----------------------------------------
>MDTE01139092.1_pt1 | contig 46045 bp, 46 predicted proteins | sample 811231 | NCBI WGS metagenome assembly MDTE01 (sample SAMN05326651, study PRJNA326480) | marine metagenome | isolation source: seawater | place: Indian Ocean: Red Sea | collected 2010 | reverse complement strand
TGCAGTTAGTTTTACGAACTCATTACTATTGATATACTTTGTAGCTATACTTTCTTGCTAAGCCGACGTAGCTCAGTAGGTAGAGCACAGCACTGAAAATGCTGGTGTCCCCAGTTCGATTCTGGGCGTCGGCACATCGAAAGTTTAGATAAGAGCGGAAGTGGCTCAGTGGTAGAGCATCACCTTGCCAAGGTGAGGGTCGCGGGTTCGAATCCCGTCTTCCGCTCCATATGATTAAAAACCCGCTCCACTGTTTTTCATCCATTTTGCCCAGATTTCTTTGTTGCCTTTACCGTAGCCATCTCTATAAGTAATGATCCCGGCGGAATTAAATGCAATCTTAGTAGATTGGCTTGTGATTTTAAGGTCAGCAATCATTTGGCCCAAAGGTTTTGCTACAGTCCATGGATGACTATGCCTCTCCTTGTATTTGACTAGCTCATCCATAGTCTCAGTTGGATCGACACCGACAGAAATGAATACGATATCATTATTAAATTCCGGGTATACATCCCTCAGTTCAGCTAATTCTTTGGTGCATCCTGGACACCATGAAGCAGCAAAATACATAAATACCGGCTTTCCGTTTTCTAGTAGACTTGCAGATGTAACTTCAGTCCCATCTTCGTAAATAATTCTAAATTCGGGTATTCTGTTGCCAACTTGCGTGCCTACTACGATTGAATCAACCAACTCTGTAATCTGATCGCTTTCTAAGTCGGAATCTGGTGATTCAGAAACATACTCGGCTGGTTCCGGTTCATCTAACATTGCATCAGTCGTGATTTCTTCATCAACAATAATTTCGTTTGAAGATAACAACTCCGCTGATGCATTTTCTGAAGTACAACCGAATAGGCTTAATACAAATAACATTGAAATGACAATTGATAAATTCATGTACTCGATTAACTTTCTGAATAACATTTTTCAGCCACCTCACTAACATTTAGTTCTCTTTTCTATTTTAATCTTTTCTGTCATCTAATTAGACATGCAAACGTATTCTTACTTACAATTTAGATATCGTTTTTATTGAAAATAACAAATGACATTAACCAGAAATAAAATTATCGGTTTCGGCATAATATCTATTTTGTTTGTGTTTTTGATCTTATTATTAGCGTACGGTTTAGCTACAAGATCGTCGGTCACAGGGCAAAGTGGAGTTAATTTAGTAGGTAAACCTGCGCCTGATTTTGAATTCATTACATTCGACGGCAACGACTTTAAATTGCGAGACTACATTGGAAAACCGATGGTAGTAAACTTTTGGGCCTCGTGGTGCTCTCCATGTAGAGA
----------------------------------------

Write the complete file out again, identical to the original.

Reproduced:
>MDTE01139092.1_pt1 | contig 46045 bp, 46 predicted proteins | sample 811231 | NCBI WGS metagenome assembly MDTE01 (sample SAMN05326651, study PRJNA326480) | marine metagenome | isolation source: seawater | place: Indian Ocean: Red Sea | collected 2010 | reverse complement strand
TGCAGTTAGTTTTACGAACTCATTACTATTGATATACTTTGTAGCTATACTTTCTTGCTAAGCCGACGTAGCTCAGTAGGTAGAGCACAGCACTGAAAATGCTGGTGTCCCCAGTTCGATTCTGGGCGTCGGCACATCGAAAGTTTAGATAAGAGCGGAAGTGGCTCAGTGGTAGAGCATCACCTTGCCAAGGTGAGGGTCGCGGGTTCGAATCCCGTCTTCCGCTCCATATGATTAAAAACCCGCTCCACTGTTTTTCATCCATTTTGCCCAGATTTCTTTGTTGCCTTTACCGTAGCCATCTCTATAAGTAATGATCCCGGCGGAATTAAATGCAATCTTAGTAGATTGGCTTGTGATTTTAAGGTCAGCAATCATTTGGCCCAAAGGTTTTGCTACAGTCCATGGATGACTATGCCTCTCCTTGTATTTGACTAGCTCATCCATAGTCTCAGTTGGATCGACACCGACAGAAATGAATACGATATCATTATTAAATTCCGGGTATACATCCCTCAGTTCAGCTAATTCTTTGGTGCATCCTGGACACCATGAAGCAGCAAAATACATAAATACCGGCTTTCCGTTTTCTAGTAGACTTGCAGATGTAACTTCAGTCCCATCTTCGTAAATAATTCTAAATTCGGGTATTCTGTTGCCAACTTGCGTGCCTACTACGATTGAATCAACCAACTCTGTAATCTGATCGCTTTCTAAGTCGGAATCTGGTGATTCAGAAACATACTCGGCTGGTTCCGGTTCATCTAACATTGCATCAGTCGTGATTTCTTCATCAACAATAATTTCGTTTGAAGATAACAACTCCGCTGATGCATTTTCTGAAGTACAACCGAATAGGCTTAATACAAATAACATTGAAATGACAATTGATAAATTCATGTACTCGATTAACTTTCTGAATAACATTTTTCAGCCACCTCACTAACATTTAGTTCTCTTTTCTATTTTAATCTTTTCTGTCATCTAATTAGACATGCAAACGTATTCTTACTTACAATTTAGATATCGTTTTTATTGAAAATAACAAATGACATTAACCAGAAATAAAATTATCGGTTTCGGCATAATATCTATTTTGTTTGTGTTTTTGATCTTATTATTAGCGTACGGTTTAGCTACAAGATCGTCGGTCACAGGGCAAAGTGGAGTTAATTTAGTAGGTAAACCTGCGCCTGATTTTGAATTCATTACATTCGACGGCAACGACTTTAAATTGCGAGACTACATTGGAAAACCGATGGTAGTAAACTTTTGGGCCTCGTGGTGCTCTCCATGTAGAGA